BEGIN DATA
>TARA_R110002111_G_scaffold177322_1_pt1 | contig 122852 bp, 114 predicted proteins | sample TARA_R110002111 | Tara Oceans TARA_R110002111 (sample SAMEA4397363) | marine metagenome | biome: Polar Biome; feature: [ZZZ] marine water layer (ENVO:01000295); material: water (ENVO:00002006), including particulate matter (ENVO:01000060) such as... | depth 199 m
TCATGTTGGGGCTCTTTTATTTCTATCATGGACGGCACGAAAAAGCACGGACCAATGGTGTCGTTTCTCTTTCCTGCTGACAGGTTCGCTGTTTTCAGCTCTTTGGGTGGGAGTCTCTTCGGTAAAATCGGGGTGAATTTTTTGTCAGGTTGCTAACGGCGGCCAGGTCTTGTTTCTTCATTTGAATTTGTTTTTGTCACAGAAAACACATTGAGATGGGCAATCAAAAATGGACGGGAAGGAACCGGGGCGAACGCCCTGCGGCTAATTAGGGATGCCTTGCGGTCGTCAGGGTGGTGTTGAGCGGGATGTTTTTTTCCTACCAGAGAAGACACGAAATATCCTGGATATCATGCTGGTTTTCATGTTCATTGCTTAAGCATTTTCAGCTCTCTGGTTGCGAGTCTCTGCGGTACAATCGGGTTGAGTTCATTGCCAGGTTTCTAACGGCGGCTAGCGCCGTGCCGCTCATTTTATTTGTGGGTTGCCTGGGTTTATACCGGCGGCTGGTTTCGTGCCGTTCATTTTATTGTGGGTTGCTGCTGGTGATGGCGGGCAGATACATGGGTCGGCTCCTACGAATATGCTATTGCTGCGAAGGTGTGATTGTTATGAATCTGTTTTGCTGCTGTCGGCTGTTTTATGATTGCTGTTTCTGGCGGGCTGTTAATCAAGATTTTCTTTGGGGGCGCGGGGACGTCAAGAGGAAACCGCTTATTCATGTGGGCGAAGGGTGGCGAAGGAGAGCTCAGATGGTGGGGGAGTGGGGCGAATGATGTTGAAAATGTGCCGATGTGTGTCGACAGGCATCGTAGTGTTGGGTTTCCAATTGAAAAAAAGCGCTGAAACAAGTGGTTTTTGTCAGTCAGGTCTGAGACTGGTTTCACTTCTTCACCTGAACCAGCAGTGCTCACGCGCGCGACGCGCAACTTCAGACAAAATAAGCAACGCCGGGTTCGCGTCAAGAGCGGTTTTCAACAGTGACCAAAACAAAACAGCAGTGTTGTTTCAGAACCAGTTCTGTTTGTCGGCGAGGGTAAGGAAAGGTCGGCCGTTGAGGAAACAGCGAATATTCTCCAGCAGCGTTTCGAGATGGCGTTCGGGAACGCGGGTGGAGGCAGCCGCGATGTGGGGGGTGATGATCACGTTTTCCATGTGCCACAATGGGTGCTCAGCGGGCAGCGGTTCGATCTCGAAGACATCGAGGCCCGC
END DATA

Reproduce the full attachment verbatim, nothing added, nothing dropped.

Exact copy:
>TARA_R110002111_G_scaffold177322_1_pt1 | contig 122852 bp, 114 predicted proteins | sample TARA_R110002111 | Tara Oceans TARA_R110002111 (sample SAMEA4397363) | marine metagenome | biome: Polar Biome; feature: [ZZZ] marine water layer (ENVO:01000295); material: water (ENVO:00002006), including particulate matter (ENVO:01000060) such as... | depth 199 m
TCATGTTGGGGCTCTTTTATTTCTATCATGGACGGCACGAAAAAGCACGGACCAATGGTGTCGTTTCTCTTTCCTGCTGACAGGTTCGCTGTTTTCAGCTCTTTGGGTGGGAGTCTCTTCGGTAAAATCGGGGTGAATTTTTTGTCAGGTTGCTAACGGCGGCCAGGTCTTGTTTCTTCATTTGAATTTGTTTTTGTCACAGAAAACACATTGAGATGGGCAATCAAAAATGGACGGGAAGGAACCGGGGCGAACGCCCTGCGGCTAATTAGGGATGCCTTGCGGTCGTCAGGGTGGTGTTGAGCGGGATGTTTTTTTCCTACCAGAGAAGACACGAAATATCCTGGATATCATGCTGGTTTTCATGTTCATTGCTTAAGCATTTTCAGCTCTCTGGTTGCGAGTCTCTGCGGTACAATCGGGTTGAGTTCATTGCCAGGTTTCTAACGGCGGCTAGCGCCGTGCCGCTCATTTTATTTGTGGGTTGCCTGGGTTTATACCGGCGGCTGGTTTCGTGCCGTTCATTTTATTGTGGGTTGCTGCTGGTGATGGCGGGCAGATACATGGGTCGGCTCCTACGAATATGCTATTGCTGCGAAGGTGTGATTGTTATGAATCTGTTTTGCTGCTGTCGGCTGTTTTATGATTGCTGTTTCTGGCGGGCTGTTAATCAAGATTTTCTTTGGGGGCGCGGGGACGTCAAGAGGAAACCGCTTATTCATGTGGGCGAAGGGTGGCGAAGGAGAGCTCAGATGGTGGGGGAGTGGGGCGAATGATGTTGAAAATGTGCCGATGTGTGTCGACAGGCATCGTAGTGTTGGGTTTCCAATTGAAAAAAAGCGCTGAAACAAGTGGTTTTTGTCAGTCAGGTCTGAGACTGGTTTCACTTCTTCACCTGAACCAGCAGTGCTCACGCGCGCGACGCGCAACTTCAGACAAAATAAGCAACGCCGGGTTCGCGTCAAGAGCGGTTTTCAACAGTGACCAAAACAAAACAGCAGTGTTGTTTCAGAACCAGTTCTGTTTGTCGGCGAGGGTAAGGAAAGGTCGGCCGTTGAGGAAACAGCGAATATTCTCCAGCAGCGTTTCGAGATGGCGTTCGGGAACGCGGGTGGAGGCAGCCGCGATGTGGGGGGTGATGATCACGTTTTCCATGTGCCACAATGGGTGCTCAGCGGGCAGCGGTTCGATCTCGAAGACATCGAGGCCCGC